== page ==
Thursday, October 18
I was invited to go to a vineyard crew end of harvest dinner at Mazatlan restaurant in McMinnville. This was a special, unique occasion to meet the vineyard crew, our seasonal workers. I sat at a table with a couple of cellar crew who came out to say thank you to the vineyard team, along with a couple of guys who are part of our regular vineyard staff. We talked about food, mostly. I got a lesson on authentic Mexican cuisine, versus the Americanized~Mexican fare found in most Mexican restaurants. This is most obviously seen in enchiladas, I’m told.
Two of the crew finished their dinners, except for the jalapeño pepper. I asked if they were going to eat the peppers. They looked at me as if I were crazy. I love hot, spicy food. I told them I’d eat one of the jalapeño peppers. Again, they looked at me as if I were crazy. It’s funny how some peppers have zero heat, and then the same type elsewhere can be muy calore! It all depends on the seeds, and where the peppers are grown – I’ve heard the hotter and more arid the region, the hotter and spicier the seeds, which supplies all of the heat for the peppers. Well, this particular jalapeño was definitely grown in Hades. My face turned tomato red, my eyes watered, my forehead even produced a couple of beads of sweat. The guys at my table all laughed out. It was pretty funny, even if it was at my own bravado-bearing expense!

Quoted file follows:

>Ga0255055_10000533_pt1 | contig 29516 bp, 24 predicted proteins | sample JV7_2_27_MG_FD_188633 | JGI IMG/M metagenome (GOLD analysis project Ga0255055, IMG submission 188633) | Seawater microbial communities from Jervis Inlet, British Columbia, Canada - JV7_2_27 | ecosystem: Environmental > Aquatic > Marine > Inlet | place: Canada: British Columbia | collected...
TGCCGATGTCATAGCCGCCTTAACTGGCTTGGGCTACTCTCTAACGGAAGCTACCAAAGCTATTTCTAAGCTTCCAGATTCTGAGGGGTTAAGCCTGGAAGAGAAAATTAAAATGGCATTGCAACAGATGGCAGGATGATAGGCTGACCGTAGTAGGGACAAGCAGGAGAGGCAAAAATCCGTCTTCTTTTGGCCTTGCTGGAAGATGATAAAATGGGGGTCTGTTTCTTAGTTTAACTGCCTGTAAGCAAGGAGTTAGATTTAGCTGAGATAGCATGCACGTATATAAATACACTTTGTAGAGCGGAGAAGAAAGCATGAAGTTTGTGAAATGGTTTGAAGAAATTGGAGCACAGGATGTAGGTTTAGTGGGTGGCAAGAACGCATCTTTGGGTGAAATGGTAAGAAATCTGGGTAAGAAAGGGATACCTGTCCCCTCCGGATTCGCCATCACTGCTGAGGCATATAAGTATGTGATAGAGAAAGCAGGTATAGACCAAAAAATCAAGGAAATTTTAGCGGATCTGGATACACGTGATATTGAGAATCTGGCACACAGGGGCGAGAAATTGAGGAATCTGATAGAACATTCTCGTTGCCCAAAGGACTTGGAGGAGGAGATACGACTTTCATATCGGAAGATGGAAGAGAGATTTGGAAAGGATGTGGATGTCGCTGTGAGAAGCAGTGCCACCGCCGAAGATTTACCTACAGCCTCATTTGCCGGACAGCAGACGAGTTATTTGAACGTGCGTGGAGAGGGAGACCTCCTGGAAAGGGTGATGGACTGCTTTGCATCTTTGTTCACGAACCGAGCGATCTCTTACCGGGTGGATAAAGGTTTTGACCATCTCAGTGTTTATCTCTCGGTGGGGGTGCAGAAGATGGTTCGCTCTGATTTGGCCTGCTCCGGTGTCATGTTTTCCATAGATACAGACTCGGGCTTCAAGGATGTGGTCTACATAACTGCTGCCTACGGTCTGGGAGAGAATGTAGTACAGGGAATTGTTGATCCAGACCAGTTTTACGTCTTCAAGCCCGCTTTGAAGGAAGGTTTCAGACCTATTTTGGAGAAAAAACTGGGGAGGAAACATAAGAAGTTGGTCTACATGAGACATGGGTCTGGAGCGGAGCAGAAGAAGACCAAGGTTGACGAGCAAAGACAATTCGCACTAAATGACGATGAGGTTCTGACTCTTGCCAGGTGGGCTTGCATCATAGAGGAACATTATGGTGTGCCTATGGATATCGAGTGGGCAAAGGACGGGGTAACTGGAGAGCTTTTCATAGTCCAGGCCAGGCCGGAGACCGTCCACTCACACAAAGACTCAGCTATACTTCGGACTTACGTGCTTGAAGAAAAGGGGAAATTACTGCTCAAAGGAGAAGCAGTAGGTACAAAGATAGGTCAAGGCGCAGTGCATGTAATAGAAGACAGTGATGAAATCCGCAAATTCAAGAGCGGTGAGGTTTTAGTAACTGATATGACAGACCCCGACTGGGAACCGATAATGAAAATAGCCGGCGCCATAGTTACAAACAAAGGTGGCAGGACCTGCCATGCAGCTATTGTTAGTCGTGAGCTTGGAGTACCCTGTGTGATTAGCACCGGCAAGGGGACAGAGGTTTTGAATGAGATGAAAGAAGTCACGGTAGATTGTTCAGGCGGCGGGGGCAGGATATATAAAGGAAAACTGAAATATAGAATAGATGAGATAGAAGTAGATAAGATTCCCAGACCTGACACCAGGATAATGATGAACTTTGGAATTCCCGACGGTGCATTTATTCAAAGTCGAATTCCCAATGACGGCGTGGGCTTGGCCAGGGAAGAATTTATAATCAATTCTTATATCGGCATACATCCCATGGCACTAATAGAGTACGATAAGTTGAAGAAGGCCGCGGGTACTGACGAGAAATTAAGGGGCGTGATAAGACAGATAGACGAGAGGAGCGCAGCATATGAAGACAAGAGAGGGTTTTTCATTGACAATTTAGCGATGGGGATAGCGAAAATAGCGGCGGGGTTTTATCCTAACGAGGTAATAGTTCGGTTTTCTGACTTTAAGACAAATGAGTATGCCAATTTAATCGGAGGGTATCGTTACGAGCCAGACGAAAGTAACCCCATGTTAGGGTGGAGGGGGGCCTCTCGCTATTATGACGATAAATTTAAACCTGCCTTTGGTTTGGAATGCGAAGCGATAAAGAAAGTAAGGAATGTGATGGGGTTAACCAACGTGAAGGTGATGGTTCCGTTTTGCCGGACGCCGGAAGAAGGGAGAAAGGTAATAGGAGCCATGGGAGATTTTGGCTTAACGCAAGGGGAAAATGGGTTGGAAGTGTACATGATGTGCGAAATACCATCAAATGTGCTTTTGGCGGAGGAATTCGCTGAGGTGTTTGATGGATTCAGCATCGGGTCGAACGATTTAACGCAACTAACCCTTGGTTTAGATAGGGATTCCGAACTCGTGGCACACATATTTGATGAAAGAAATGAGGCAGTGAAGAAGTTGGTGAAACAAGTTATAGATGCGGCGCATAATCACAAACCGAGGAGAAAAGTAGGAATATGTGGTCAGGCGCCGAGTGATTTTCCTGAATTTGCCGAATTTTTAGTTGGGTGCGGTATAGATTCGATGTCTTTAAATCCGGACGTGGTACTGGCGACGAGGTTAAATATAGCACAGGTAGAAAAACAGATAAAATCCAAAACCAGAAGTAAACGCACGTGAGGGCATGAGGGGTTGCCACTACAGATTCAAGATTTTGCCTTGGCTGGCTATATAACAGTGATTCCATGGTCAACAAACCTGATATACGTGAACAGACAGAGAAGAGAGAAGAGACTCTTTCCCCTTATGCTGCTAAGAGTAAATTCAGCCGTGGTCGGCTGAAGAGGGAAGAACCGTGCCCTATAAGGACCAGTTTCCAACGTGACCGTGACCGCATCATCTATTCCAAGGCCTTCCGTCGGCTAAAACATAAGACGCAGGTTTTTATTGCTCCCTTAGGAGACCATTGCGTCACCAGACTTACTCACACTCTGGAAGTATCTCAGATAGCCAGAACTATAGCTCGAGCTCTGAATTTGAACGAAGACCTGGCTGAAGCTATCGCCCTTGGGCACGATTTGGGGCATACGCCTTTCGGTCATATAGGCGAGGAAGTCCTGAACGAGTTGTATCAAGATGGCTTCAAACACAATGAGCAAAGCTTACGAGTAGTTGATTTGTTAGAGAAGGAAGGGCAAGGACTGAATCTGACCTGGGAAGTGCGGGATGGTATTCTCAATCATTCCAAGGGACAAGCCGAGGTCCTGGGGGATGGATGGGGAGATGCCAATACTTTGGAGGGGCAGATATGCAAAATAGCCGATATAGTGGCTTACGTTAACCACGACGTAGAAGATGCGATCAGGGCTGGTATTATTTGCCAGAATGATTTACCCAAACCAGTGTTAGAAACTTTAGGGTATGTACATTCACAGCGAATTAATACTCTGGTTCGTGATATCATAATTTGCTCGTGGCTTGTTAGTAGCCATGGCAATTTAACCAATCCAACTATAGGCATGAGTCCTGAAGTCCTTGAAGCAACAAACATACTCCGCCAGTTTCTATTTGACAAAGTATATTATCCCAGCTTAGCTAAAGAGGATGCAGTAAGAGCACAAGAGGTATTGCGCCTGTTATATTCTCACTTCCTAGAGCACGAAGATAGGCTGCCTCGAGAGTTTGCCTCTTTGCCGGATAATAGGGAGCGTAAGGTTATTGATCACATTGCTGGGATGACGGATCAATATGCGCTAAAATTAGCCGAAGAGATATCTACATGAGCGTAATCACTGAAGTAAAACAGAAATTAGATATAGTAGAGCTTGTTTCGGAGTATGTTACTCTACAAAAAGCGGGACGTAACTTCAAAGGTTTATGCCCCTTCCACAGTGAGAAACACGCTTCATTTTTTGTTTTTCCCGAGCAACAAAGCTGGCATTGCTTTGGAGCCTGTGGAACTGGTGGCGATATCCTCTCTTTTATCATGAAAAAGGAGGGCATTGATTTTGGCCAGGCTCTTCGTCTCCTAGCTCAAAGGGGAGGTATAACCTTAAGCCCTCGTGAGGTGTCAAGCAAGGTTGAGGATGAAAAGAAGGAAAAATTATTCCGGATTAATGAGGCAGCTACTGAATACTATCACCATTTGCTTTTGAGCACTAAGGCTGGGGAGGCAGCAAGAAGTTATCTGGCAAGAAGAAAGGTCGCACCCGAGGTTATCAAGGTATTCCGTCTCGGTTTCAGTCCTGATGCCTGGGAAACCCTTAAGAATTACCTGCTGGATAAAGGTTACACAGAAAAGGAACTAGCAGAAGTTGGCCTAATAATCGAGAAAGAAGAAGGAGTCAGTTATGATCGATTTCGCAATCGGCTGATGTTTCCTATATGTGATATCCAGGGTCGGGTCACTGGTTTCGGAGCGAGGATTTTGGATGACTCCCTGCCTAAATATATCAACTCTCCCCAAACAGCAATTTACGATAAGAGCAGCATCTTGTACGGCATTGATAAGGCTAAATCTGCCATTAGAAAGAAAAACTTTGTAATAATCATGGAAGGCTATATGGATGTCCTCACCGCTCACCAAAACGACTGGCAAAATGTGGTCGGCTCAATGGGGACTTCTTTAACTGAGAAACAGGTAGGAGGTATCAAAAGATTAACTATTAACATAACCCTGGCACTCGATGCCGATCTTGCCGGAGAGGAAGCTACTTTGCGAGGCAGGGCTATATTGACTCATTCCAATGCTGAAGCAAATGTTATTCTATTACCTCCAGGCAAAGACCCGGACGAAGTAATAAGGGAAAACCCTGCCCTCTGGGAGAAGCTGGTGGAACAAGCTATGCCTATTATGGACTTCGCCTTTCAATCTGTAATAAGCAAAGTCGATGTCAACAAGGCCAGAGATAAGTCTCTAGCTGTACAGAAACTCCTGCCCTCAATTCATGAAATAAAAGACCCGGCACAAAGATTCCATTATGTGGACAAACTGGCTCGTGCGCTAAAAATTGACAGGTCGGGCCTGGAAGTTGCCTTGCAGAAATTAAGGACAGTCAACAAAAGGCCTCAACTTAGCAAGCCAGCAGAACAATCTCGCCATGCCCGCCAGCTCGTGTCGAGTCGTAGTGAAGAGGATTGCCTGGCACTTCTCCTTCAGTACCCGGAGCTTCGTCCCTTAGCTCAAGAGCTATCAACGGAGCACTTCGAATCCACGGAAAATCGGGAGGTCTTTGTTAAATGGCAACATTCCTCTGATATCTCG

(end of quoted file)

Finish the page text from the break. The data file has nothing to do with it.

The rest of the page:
The best part was after we ate, our vineyard manager handed thank you gifts to each crew member, to include a cool, black ball cap and a really nice, blue jacket, both with embroidery of our logo. Many of the workers sons wanted to wear the caps, so I went around taking pictures of fathers and sons in the logo gear. They were all so proud.
I was really happy that I got to be a part of this evening, getting to meet and thank our vineyard crew for their dedicated work this harvest. These aren’t simple people who just pick fruit. They are very skilled labor, trained in the delicate work of cutting and removing fruit quickly and efficiently. Our vineyards and wineries couldn’t exist without them.